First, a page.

True spit: Are you awake or not?
DRAWING BY DEBORAH DERR McCLINTOCK
Q. You're dreaming one night when suddenly you realize it's only a dream. Neat! A "lucid" dream. You try an experiment: Spitting on a dream finger, you draw a wet cross on your forehead. Moments later you awaken... to find your forehead bears an actual wet cross! How can this be? –E. A. Poe
A. This actually happened to pioneer dream researcher Frederik van Eeden, who was astonished to find that his saliva had somehow crossed over from his dream into reality, describes Leonard George in Alternative Realities. But then van Eeden really woke up, and "knew at once that the hand of my physical body had been lying in a closed position undisturbed on my chest all the while."
What van Eeden had experienced was a "false awakening," moving him from one level of awareness– he knew he was dreaming– to another level– still dreaming, but no longer aware of it. Rarely, dreamers will pass through several false awakenings before becoming truly awake, raising the old mystic's wonder if ordinary everyday consciousness is not still some sort of "dream within a dream."
Q. In the old TV game show "Let's Make a Deal," contestants selected one door out of three hoping to win the big prize. Before opening it, host Monty Hall would open a "wrong" door. Now players were given the opportunity to switch to the second unpicked door. Should they switch? –H. James
A. When "Ask Marilyn" columnist Marilyn vos Savant, IQ 228, recommended switching, irate letters poured in, says Sharon Bertsch McGrayne in 365 Surprising Scientific Facts, Breakthroughs, and Discoveries. How could switching doors change the basic chance of one in three? The controversy raged for weeks, reaching even the CIA.
As it turned out, Marilyn was right. Here's why: Though initially the chance was one in three of getting the prize, players had a two-in-three chance of missing. Not good odds. But what if they could pick two doors!? Well, said Marilyn, in effect they could– if they switched.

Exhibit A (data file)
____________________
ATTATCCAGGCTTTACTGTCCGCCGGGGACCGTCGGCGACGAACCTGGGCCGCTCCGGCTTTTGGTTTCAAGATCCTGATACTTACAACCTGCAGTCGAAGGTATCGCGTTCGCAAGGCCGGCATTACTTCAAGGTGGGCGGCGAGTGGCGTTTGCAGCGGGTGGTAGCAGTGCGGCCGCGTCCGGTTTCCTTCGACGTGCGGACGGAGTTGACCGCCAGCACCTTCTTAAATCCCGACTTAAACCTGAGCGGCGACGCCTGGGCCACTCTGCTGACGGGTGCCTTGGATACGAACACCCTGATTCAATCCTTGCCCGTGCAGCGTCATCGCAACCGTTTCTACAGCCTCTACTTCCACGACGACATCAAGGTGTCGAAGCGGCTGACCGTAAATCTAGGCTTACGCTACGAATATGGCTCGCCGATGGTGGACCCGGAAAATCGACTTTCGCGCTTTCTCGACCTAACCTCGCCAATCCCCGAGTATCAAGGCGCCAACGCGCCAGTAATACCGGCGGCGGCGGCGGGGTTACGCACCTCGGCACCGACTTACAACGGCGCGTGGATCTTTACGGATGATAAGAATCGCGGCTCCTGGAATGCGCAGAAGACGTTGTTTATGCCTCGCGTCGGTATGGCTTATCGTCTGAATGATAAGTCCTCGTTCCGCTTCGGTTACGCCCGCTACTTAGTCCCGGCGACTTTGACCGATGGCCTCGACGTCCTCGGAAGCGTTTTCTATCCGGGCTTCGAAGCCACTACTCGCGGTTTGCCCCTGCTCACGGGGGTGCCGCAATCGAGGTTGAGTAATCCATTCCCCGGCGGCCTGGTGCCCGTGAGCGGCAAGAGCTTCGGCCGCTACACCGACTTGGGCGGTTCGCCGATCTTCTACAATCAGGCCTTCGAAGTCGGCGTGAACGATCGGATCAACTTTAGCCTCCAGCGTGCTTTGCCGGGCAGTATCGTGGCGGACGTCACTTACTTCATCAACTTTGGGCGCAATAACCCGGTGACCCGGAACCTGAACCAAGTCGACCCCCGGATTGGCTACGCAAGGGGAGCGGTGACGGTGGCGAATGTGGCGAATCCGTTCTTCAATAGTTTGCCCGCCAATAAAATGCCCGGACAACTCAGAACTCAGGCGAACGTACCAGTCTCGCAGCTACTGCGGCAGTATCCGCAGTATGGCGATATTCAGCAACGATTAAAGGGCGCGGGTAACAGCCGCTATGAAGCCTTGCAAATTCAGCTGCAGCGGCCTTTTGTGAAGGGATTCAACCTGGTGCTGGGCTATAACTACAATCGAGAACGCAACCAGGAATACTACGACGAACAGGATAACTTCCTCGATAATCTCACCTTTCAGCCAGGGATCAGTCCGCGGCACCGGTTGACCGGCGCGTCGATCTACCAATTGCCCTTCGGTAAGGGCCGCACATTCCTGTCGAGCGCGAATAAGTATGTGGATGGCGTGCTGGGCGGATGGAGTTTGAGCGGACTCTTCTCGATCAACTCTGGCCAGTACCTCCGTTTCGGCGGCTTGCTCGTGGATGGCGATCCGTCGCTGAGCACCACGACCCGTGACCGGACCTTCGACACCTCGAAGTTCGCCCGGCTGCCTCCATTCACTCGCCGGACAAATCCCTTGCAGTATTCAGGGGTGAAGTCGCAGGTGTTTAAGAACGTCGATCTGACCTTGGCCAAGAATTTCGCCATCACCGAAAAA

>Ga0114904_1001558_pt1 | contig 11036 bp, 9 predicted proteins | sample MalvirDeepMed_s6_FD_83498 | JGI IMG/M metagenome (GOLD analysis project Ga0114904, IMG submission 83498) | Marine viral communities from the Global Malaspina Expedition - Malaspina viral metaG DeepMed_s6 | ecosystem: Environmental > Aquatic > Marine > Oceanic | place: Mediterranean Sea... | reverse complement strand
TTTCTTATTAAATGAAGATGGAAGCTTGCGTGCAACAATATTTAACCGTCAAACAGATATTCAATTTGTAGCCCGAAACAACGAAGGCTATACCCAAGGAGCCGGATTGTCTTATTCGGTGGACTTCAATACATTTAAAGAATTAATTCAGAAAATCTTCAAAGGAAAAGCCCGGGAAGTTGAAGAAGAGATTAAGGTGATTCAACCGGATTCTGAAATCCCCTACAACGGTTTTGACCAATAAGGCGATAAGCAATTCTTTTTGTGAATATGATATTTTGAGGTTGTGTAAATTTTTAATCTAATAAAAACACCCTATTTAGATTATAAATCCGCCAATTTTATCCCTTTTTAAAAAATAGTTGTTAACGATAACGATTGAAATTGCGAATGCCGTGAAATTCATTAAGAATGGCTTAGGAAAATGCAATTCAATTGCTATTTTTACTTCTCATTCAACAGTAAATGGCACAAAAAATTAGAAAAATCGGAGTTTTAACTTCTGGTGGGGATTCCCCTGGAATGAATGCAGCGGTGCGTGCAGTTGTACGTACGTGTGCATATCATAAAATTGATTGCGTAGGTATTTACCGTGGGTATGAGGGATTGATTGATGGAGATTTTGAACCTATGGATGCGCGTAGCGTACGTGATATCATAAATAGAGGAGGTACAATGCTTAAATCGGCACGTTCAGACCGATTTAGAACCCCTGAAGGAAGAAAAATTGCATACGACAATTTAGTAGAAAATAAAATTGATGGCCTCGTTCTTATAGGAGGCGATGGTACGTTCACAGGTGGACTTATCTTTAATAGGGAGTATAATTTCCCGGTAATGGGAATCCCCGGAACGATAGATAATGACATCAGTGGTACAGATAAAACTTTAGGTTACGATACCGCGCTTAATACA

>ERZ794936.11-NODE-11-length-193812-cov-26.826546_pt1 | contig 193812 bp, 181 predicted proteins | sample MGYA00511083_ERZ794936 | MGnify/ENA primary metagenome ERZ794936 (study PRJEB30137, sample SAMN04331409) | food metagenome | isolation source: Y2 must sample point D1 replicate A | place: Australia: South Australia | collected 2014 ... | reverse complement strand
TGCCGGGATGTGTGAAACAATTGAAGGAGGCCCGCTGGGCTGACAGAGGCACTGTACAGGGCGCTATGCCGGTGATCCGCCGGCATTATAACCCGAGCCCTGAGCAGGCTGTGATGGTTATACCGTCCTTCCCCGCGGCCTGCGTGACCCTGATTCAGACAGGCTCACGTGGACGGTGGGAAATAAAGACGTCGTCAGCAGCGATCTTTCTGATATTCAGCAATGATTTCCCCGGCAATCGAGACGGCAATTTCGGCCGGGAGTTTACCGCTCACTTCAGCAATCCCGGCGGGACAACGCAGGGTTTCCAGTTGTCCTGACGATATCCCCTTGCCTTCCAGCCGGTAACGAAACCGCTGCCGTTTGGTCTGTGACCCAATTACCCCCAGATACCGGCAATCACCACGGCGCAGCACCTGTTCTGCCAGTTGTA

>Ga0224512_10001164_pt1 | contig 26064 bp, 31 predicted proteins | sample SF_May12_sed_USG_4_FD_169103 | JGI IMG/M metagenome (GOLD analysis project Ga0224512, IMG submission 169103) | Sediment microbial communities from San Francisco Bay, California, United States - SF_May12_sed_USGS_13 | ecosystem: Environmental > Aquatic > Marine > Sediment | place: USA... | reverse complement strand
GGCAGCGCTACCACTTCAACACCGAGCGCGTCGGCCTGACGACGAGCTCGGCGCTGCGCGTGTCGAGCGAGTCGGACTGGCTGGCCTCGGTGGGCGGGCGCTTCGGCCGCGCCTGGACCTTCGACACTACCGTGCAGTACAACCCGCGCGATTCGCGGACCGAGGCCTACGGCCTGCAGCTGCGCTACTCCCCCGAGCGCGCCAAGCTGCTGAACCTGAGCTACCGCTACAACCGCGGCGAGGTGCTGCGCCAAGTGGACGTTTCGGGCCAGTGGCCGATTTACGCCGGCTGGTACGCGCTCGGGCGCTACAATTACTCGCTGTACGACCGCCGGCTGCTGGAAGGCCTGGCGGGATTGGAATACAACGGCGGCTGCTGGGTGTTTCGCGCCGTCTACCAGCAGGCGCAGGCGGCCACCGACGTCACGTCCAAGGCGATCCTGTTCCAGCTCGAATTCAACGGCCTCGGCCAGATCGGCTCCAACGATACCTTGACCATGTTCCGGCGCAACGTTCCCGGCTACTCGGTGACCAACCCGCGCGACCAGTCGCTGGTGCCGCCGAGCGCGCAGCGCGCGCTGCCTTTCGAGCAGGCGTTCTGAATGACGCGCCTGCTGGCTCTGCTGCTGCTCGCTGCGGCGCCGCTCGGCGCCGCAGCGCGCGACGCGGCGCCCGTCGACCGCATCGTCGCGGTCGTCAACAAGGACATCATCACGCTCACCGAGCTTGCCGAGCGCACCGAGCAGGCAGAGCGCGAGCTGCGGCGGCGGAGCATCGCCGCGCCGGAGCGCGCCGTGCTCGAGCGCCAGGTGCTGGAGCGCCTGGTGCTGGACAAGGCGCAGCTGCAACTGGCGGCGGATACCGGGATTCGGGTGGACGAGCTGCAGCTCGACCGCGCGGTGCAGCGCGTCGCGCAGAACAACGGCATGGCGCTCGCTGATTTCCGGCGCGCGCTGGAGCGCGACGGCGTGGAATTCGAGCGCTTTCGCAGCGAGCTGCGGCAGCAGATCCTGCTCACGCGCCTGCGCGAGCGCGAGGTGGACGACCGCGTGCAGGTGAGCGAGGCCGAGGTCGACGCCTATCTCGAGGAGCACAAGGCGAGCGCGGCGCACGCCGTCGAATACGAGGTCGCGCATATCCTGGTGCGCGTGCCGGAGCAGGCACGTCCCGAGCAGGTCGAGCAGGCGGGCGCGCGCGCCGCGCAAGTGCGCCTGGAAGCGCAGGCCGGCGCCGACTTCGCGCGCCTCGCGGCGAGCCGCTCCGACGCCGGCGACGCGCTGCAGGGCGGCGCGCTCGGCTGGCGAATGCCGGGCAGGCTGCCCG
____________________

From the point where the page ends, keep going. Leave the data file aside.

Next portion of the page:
Logic: Assume the contestant selects A; now chances are two in three that the prize is behind B or C. Then Monty opens up one of the wrong doors– say B– paving the way for a switch to C, yielding a two-in-three chance of winning since B & C together were two-in-three, and B had been eliminated.
Sure, by switching, gamers might have lost the prize if they had initially picked it. But that would happen only one time out of three. The other two times, they were happy winners!
Q. Why is it so tough talking your way to romance with the attractive stranger you meet at a party?– J. Casey
A. Barely a few feet apart, nose to nose, and holding this for 3-5 minutes for a typical party chat, the two of you look repeatedly into each other's eyes– the listener looking, the speaker looking away, then back and forth in facial minuet, says anthropologist David Givens in Love Signals. Here, conversation can be a real ordeal.
"No other animal hooks up face to face in courtship quite the way we do... Eye to eye, our heartbeat rate increases. A glance away for only three seconds (to relax) can bring the rate down as much as 10-15 beats per minute."
Standing this way, you see all the facial signals up close– hair, skin's smoothness and wrinkles, pouches, pits, teeth, whites of the eyes. You smell the breath, feel body heat, hear the subtlest voice tones.
Two levels operate at the same time: The words spell out the meeting of minds, but beneath it's an emotionally loaded, hormonal experience.
"A couple can talk about nuclear physics or Malibu– it doesn't matter– and flirt at the same time. But it can all be agony. Speaking doesn't just put you on the line, it hangs you way over the edge," Givens says."
Send Strange questions to brothers Bill and Rich at firstname.lastname@example.org.